Practice and Proofing Behaviors

The recent controversy involving a German Shepherd on the movie set of “A Dog’s Purpose” has sparked much discussion regarding the treatment of animals in the name of “training” and “entertainment.” The video clearly shows that the dog is in a state of panic, afraid of the running water he is supposed to jump into. The scene had been rehearsed, and the reports from those on the set all indicated that the dog appeared comfortable and performed the stunt easily in rehearsal. Why then, when filming began, did the dog’s behavior completely change? The answer is easy…he couldn’t generalize the behavior. What is generalization? Why is it important that owners understand this concept?

Let’s look at the German Shepherd and what behavior(s) he was asked to do. The scene asked him to jump into rushing water in a pool. In rehearsals the dog was asked to jump into the water from the RIGHT side of the pool. Practice makes perfect and he was able to perform the trick on cue easily. When filming began the decision was made to shoot the dog’s jump from the LEFT side of the pool. To the humans it was an easy change. Move the cameras, re-position the lighting, and change the dog’s starting point. To the dog it was like asking him to perform a stunt he had never learned. The change from one side of the pool to the other was completely different to the dog, and he could not “generalize” what he had learned on the right side of the pool to the left side. He panicked and was, unfortunately, tossed into the water by his now frustrated (and probably embarrassed) handler.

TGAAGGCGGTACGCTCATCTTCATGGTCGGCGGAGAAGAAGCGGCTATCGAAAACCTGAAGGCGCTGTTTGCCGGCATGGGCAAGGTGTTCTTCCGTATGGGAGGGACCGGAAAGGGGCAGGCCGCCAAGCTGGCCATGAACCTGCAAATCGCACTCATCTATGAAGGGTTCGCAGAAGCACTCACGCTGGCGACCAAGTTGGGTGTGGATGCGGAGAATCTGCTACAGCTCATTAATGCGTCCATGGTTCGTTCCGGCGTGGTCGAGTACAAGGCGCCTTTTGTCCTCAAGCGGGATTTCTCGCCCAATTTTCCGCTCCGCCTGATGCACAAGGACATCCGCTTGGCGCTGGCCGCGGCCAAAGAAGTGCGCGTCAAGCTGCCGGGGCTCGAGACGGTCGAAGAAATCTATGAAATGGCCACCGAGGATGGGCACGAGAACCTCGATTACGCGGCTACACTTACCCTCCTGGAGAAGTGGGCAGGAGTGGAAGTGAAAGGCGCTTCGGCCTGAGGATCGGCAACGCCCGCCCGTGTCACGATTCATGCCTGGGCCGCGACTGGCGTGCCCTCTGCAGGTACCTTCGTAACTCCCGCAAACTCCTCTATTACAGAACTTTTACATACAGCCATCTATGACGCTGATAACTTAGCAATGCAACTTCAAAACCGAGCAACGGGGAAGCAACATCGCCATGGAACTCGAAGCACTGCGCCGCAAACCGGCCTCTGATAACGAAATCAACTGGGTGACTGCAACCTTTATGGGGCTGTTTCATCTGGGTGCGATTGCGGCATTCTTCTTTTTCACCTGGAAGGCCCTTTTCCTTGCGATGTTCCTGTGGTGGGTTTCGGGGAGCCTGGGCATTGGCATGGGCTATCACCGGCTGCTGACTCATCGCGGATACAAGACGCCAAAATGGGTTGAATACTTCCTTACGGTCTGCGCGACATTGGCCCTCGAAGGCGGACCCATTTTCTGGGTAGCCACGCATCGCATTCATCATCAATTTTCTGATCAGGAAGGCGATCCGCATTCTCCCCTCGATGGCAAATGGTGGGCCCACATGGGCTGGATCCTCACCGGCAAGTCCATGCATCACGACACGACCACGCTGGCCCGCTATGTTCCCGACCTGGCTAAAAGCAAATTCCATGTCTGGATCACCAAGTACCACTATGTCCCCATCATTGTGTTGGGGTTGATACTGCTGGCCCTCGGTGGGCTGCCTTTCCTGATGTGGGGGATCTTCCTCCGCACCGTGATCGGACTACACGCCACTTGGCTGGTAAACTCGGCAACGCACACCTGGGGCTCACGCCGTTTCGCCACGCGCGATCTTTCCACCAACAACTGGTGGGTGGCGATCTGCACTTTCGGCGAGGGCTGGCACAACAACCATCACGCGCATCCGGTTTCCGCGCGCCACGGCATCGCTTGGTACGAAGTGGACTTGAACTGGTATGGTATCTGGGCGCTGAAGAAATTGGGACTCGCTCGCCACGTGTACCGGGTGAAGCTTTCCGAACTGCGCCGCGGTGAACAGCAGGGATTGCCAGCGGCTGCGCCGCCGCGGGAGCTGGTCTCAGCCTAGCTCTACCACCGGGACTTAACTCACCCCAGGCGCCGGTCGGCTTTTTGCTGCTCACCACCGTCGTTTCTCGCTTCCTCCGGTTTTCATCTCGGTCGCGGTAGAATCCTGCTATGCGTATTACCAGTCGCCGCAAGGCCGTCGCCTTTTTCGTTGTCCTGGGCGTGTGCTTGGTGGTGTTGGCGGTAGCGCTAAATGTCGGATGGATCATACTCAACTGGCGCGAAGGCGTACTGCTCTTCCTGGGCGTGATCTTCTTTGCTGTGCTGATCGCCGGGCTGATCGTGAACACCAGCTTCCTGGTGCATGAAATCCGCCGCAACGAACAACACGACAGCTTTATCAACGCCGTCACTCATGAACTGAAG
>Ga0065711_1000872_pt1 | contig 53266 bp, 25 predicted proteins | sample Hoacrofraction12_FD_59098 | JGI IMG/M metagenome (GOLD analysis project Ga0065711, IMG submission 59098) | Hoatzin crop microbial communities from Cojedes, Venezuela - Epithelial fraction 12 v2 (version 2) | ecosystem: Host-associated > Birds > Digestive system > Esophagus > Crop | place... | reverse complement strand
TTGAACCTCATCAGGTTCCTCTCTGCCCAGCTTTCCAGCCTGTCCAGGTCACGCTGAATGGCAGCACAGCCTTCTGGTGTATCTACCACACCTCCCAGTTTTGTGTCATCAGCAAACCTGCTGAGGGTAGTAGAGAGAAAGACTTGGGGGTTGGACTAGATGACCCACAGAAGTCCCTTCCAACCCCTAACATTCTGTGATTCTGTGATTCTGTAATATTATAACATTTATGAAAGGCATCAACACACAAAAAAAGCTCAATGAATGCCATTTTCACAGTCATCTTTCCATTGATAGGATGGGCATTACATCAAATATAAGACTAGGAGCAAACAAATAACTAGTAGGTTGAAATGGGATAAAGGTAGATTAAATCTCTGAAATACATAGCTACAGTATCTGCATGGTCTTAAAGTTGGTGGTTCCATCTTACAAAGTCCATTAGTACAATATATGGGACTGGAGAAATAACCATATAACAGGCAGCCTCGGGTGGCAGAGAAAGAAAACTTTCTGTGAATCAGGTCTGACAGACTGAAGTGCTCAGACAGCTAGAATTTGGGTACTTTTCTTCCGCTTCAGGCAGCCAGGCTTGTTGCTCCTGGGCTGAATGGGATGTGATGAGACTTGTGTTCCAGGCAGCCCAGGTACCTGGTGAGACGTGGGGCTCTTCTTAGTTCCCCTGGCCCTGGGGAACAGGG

How many times have you thought “But he KNOWS this behavior?” Have you ever said “But he can do it at home!” When a dog fails to perform a behavior that we consider to be one he has learned we often don’t realize that many factors influence his proficiency. Our job is to teach the dog what we want him to know, and then help him re-learn it in new places or situations.

Casey Lomonaco, KPA CPT wrote about this training problem back in 2008. 

It is a great reminder that our dogs are not being “stubborn” or “alpha” when they cannot perform on cue. Often the problem lies with us humans. We simply haven’t helped them generalize the behavior.

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